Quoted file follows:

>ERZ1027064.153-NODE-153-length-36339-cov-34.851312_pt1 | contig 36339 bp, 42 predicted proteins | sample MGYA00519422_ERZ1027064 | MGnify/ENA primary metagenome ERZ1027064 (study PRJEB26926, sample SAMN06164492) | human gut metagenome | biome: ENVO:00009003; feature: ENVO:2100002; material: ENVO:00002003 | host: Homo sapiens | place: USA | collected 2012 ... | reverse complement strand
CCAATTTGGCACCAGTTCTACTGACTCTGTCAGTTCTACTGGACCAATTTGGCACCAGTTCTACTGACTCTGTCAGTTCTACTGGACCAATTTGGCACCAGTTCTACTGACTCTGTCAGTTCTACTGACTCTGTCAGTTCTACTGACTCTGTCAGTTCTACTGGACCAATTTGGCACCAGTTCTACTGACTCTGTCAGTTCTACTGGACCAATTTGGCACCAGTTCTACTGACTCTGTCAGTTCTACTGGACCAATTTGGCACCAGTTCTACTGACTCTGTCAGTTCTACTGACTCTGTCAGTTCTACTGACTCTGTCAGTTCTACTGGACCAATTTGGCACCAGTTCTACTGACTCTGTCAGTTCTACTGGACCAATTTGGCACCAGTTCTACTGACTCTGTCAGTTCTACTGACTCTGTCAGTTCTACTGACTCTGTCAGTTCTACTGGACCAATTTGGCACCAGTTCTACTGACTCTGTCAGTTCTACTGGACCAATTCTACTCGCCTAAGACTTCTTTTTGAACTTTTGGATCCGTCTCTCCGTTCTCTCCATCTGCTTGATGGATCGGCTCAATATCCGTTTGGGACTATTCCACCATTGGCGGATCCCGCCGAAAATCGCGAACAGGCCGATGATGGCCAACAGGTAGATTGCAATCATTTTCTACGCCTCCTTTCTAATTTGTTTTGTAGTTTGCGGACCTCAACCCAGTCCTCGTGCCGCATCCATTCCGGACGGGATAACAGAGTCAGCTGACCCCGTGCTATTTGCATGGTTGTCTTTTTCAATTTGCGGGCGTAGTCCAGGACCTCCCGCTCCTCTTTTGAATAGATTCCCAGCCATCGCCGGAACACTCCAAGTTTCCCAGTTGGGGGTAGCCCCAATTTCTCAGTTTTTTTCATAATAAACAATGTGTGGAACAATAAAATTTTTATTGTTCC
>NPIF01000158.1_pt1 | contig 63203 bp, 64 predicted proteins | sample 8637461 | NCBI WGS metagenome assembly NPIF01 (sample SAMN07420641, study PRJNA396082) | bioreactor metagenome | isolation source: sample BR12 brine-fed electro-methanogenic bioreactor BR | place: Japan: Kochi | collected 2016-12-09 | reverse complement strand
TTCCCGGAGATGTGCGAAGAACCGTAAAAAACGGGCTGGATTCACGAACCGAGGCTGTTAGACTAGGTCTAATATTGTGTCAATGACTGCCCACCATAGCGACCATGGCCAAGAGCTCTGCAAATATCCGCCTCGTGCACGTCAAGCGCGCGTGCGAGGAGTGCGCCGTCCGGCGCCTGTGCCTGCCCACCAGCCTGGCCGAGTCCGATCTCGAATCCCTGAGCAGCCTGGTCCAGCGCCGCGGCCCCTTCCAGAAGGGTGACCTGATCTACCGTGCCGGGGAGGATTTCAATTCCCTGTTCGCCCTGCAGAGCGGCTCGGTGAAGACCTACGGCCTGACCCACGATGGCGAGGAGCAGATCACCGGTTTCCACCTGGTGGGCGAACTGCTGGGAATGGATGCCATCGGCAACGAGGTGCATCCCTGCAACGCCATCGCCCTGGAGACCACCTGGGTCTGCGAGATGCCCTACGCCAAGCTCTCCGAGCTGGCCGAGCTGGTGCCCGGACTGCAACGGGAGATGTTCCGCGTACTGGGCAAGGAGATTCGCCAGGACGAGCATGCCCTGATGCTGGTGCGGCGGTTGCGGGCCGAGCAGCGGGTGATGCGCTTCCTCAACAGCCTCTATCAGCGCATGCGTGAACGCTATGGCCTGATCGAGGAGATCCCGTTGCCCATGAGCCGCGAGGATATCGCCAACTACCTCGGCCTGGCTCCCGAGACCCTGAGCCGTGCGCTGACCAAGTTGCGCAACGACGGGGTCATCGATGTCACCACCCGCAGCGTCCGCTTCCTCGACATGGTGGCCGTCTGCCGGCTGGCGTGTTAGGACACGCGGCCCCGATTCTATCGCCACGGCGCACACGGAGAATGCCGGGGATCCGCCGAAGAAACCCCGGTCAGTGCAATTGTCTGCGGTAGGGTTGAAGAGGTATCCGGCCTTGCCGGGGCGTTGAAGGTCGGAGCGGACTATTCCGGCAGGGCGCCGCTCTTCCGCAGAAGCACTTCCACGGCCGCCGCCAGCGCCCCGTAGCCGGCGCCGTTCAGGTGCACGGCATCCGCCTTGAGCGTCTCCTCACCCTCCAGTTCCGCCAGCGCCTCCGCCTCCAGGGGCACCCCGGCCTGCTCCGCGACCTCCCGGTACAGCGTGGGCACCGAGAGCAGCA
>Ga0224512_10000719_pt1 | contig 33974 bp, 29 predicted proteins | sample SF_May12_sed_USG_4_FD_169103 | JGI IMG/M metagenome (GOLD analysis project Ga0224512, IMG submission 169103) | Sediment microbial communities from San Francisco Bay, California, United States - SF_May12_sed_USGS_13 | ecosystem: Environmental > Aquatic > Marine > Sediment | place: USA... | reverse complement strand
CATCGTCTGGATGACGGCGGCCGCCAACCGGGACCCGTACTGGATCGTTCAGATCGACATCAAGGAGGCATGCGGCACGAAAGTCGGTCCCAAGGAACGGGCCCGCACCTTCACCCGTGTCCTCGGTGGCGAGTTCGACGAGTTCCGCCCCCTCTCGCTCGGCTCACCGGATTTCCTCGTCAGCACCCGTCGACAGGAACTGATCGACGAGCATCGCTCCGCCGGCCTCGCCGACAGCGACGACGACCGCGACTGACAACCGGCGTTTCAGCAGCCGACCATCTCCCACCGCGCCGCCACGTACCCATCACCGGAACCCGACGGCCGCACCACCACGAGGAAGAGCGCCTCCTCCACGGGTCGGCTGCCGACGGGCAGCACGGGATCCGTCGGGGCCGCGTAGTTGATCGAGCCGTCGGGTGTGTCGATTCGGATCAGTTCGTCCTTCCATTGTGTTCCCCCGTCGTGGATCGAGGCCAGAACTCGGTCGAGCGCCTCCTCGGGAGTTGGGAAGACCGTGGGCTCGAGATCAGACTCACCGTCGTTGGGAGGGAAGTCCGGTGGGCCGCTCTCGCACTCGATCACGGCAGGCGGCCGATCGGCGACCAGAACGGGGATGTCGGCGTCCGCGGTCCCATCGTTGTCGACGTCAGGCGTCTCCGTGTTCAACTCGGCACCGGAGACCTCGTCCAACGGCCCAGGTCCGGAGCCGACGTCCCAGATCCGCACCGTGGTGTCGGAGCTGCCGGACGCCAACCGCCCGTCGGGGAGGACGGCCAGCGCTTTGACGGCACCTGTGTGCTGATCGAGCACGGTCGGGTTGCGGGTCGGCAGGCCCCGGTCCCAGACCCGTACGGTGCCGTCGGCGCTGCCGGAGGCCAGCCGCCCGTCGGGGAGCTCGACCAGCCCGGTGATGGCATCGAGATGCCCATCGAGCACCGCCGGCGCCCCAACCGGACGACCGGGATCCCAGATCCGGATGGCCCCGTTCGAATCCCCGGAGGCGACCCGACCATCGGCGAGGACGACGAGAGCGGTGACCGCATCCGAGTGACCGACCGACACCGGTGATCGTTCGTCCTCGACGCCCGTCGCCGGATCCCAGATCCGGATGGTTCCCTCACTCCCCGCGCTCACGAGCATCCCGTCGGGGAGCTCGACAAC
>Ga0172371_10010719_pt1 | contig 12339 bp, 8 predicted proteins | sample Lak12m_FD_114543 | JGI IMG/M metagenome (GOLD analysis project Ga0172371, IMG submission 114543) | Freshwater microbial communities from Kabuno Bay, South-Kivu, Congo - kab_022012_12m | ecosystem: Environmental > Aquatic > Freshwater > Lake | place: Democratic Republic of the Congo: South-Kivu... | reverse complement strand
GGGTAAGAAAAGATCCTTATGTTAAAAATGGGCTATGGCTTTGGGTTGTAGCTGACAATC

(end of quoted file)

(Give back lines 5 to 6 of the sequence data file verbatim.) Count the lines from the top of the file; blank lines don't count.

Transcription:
>Ga0224512_10000719_pt1 | contig 33974 bp, 29 predicted proteins | sample SF_May12_sed_USG_4_FD_169103 | JGI IMG/M metagenome (GOLD analysis project Ga0224512, IMG submission 169103) | Sediment microbial communities from San Francisco Bay, California, United States - SF_May12_sed_USGS_13 | ecosystem: Environmental > Aquatic > Marine > Sediment | place: USA... | reverse complement strand
CATCGTCTGGATGACGGCGGCCGCCAACCGGGACCCGTACTGGATCGTTCAGATCGACATCAAGGAGGCATGCGGCACGAAAGTCGGTCCCAAGGAACGGGCCCGCACCTTCACCCGTGTCCTCGGTGGCGAGTTCGACGAGTTCCGCCCCCTCTCGCTCGGCTCACCGGATTTCCTCGTCAGCACCCGTCGACAGGAACTGATCGACGAGCATCGCTCCGCCGGCCTCGCCGACAGCGACGACGACCGCGACTGACAACCGGCGTTTCAGCAGCCGACCATCTCCCACCGCGCCGCCACGTACCCATCACCGGAACCCGACGGCCGCACCACCACGAGGAAGAGCGCCTCCTCCACGGGTCGGCTGCCGACGGGCAGCACGGGATCCGTCGGGGCCGCGTAGTTGATCGAGCCGTCGGGTGTGTCGATTCGGATCAGTTCGTCCTTCCATTGTGTTCCCCCGTCGTGGATCGAGGCCAGAACTCGGTCGAGCGCCTCCTCGGGAGTTGGGAAGACCGTGGGCTCGAGATCAGACTCACCGTCGTTGGGAGGGAAGTCCGGTGGGCCGCTCTCGCACTCGATCACGGCAGGCGGCCGATCGGCGACCAGAACGGGGATGTCGGCGTCCGCGGTCCCATCGTTGTCGACGTCAGGCGTCTCCGTGTTCAACTCGGCACCGGAGACCTCGTCCAACGGCCCAGGTCCGGAGCCGACGTCCCAGATCCGCACCGTGGTGTCGGAGCTGCCGGACGCCAACCGCCCGTCGGGGAGGACGGCCAGCGCTTTGACGGCACCTGTGTGCTGATCGAGCACGGTCGGGTTGCGGGTCGGCAGGCCCCGGTCCCAGACCCGTACGGTGCCGTCGGCGCTGCCGGAGGCCAGCCGCCCGTCGGGGAGCTCGACCAGCCCGGTGATGGCATCGAGATGCCCATCGAGCACCGCCGGCGCCCCAACCGGACGACCGGGATCCCAGATCCGGATGGCCCCGTTCGAATCCCCGGAGGCGACCCGACCATCGGCGAGGACGACGAGAGCGGTGACCGCATCCGAGTGACCGACCGACACCGGTGATCGTTCGTCCTCGACGCCCGTCGCCGGATCCCAGATCCGGATGGTTCCCTCACTCCCCGCGCTCACGAGCATCCCGTCGGGGAGCTCGACAAC